“Snowpiercer” may be the oddest film of the year so far. The set up sounds like a standard dystopian world scenario… to a point.
Set just seventeen years from today, the movie, written and directed by Joon-ho Bong, takes place in a dystopian world where global warming has turned the planet into one giant snowball.
So far this could be “The Day After Tomorrow,” or “The Colony” or any number of icy thrillers set in a sub zero world.
All of humanity now lives on a train, owned and operated by a mysterious industrialist named Wilford, hurtling through what’s left of ice-covered planet. It’s an ecosystem with its own class system. In the front of the locomotive people live a life of luxury, dining on sushi, partying in nightclubs, tending orchids in greenhouses, while the folks in the back, “the freeloaders” are forced to live in atrocious conditions. Imagine the steerage section in “Titanic” only WAY worse.
Crammed in like sardines these “tail section” passengers are treated like prisoners, forced to eat “protean bars” of dubious quality and tortured for the slightest of infractions. “Know your place,” commands Minister Mason (Tilda Swinton). “Accept your place.”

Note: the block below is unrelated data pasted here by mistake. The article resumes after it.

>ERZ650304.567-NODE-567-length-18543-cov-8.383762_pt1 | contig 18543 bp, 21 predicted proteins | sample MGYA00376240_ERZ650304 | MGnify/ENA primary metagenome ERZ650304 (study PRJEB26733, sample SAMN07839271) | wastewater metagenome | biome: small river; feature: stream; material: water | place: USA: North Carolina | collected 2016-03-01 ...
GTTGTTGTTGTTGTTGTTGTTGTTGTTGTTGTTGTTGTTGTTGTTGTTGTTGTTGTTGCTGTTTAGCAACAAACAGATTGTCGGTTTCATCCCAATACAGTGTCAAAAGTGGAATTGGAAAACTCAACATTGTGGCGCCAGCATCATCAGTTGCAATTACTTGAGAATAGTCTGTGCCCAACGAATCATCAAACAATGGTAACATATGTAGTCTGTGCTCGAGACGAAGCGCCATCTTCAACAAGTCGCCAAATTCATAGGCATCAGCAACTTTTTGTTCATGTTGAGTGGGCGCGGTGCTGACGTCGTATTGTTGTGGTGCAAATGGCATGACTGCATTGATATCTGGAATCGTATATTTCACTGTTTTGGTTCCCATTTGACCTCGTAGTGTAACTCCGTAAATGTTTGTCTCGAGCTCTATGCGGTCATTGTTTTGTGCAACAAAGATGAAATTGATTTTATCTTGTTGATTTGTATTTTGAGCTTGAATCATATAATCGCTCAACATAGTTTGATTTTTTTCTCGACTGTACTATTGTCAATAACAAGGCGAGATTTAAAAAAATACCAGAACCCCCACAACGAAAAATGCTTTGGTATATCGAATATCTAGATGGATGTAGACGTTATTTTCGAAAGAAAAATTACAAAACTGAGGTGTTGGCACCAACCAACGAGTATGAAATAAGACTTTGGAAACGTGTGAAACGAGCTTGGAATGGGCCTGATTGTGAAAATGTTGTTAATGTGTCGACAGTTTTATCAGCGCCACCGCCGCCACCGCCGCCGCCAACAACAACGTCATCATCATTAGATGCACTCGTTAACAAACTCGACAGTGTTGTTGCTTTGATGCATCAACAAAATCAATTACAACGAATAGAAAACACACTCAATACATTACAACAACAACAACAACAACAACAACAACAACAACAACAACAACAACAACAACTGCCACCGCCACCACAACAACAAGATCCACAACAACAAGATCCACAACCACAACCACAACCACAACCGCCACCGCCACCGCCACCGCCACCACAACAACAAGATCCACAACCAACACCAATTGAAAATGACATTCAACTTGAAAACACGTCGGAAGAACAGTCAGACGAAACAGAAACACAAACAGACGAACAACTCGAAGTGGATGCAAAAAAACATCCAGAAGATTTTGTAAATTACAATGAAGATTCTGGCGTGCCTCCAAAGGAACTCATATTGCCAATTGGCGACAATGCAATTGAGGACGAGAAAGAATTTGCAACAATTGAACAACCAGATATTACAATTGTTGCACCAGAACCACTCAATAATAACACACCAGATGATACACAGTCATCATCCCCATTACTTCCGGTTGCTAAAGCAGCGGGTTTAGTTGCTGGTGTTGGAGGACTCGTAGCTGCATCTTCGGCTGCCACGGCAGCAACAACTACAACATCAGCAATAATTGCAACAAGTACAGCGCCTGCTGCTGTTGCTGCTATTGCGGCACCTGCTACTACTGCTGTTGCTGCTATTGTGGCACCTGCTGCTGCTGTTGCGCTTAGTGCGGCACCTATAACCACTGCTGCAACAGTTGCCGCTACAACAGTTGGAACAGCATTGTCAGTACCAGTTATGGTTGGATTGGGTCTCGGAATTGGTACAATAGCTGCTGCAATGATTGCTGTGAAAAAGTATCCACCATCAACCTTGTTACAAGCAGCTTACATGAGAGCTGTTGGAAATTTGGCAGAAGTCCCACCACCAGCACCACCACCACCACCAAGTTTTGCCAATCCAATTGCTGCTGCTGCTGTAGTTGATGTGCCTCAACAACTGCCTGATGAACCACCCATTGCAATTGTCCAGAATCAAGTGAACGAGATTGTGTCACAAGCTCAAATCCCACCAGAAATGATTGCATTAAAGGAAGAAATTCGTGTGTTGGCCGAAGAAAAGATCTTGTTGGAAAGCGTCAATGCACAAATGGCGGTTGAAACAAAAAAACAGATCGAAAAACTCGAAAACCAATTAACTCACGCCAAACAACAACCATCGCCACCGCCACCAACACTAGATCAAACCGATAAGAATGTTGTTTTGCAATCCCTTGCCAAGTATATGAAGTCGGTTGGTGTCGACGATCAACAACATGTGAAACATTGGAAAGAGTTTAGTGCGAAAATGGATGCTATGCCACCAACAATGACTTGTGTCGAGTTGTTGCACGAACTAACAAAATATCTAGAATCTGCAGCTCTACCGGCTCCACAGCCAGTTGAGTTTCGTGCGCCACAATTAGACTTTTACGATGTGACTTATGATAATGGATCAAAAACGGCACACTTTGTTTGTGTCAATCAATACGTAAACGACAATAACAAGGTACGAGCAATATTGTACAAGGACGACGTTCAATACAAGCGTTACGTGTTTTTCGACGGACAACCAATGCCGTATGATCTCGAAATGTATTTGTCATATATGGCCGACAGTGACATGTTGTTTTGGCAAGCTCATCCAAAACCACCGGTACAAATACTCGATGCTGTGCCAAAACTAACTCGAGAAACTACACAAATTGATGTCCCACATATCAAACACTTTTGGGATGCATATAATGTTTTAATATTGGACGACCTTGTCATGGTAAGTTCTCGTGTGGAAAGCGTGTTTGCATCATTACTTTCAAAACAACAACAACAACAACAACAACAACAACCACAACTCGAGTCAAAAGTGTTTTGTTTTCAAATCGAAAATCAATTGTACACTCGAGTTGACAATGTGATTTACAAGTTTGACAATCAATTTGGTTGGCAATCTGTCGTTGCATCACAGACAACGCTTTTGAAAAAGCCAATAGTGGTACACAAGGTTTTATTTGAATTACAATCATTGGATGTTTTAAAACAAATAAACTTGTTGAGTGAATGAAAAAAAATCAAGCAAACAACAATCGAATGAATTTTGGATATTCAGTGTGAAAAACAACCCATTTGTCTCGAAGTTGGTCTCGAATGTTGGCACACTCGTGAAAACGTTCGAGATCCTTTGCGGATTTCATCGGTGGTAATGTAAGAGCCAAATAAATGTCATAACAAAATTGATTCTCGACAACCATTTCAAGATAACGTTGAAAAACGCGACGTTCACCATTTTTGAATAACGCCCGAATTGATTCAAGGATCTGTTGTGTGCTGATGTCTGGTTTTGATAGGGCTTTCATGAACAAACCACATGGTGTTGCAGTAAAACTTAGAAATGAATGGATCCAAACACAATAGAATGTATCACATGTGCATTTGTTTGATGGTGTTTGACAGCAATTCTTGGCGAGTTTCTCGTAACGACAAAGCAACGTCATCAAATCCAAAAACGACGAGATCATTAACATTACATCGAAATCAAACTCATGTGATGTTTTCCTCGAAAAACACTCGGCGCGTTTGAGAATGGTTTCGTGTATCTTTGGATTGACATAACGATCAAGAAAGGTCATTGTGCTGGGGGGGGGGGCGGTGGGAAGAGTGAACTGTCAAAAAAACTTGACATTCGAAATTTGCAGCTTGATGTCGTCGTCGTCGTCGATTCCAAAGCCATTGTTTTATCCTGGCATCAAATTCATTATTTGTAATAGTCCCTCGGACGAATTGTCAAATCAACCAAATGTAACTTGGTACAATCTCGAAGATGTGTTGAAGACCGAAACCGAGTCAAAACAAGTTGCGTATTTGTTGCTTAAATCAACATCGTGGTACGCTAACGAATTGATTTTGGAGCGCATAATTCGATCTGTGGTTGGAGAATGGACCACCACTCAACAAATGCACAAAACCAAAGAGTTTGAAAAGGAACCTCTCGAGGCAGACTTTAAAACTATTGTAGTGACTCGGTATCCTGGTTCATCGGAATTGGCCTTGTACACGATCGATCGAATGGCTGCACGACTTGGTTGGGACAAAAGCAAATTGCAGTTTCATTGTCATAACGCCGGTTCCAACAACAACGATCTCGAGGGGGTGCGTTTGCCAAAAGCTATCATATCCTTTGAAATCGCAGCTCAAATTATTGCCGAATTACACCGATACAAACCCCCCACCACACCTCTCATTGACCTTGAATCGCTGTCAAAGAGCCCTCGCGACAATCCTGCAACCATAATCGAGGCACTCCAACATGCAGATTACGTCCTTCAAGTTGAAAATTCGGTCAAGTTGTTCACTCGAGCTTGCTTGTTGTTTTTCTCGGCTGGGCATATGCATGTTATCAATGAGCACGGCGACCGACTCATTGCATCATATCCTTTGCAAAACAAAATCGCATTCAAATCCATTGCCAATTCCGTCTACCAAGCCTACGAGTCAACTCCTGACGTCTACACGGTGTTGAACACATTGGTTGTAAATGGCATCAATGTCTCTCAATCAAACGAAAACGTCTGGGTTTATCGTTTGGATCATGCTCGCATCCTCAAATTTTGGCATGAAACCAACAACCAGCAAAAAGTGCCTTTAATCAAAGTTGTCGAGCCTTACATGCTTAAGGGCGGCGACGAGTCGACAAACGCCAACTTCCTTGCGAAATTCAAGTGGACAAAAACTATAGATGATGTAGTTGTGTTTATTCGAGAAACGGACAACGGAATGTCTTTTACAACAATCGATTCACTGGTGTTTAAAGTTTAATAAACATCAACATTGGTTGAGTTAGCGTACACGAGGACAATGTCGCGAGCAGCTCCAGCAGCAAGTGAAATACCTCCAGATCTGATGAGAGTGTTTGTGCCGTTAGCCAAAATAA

It’s an atmosphere ripe for revolution, but can ringleaders Curtis (Chris Evans), Gilliam (John Hurt) and right hand man Edgar (Jamie Bell) fight their way through the train (and all of the story’s allegories) to the front and freedom?
Based on the French graphic novel “Le Transperceneige,” “Snowpiercer” is the nerviest actioner to come along in a season crowded with movies that go crash, boom, bang. It’s an environmental thriller—if you haven’t already seen Bong’s “The Host” do so now!—that is unapologetically weird, keeping the audience off balance for the entirety of its two-hour running time.
Tilda Swinton as the train’s Iron Lady, the minister of discipline, plays like a cross between a prison guard, Benny Hill and Margaret Thatcher. It’s a loopy performance that embraces and embodies the movie’s weird spirit.
In the world Bong creates surprises are around every corner, characters come and go, but it never feels odd for odd’s sake. The story rips along like a rocket (or thousand car train, if you like), sometimes in several directions at once, but Bong controls the chaos, keeping the story plausible (OK, plausible-ish) and above all, entertaining.
4 ½ STARS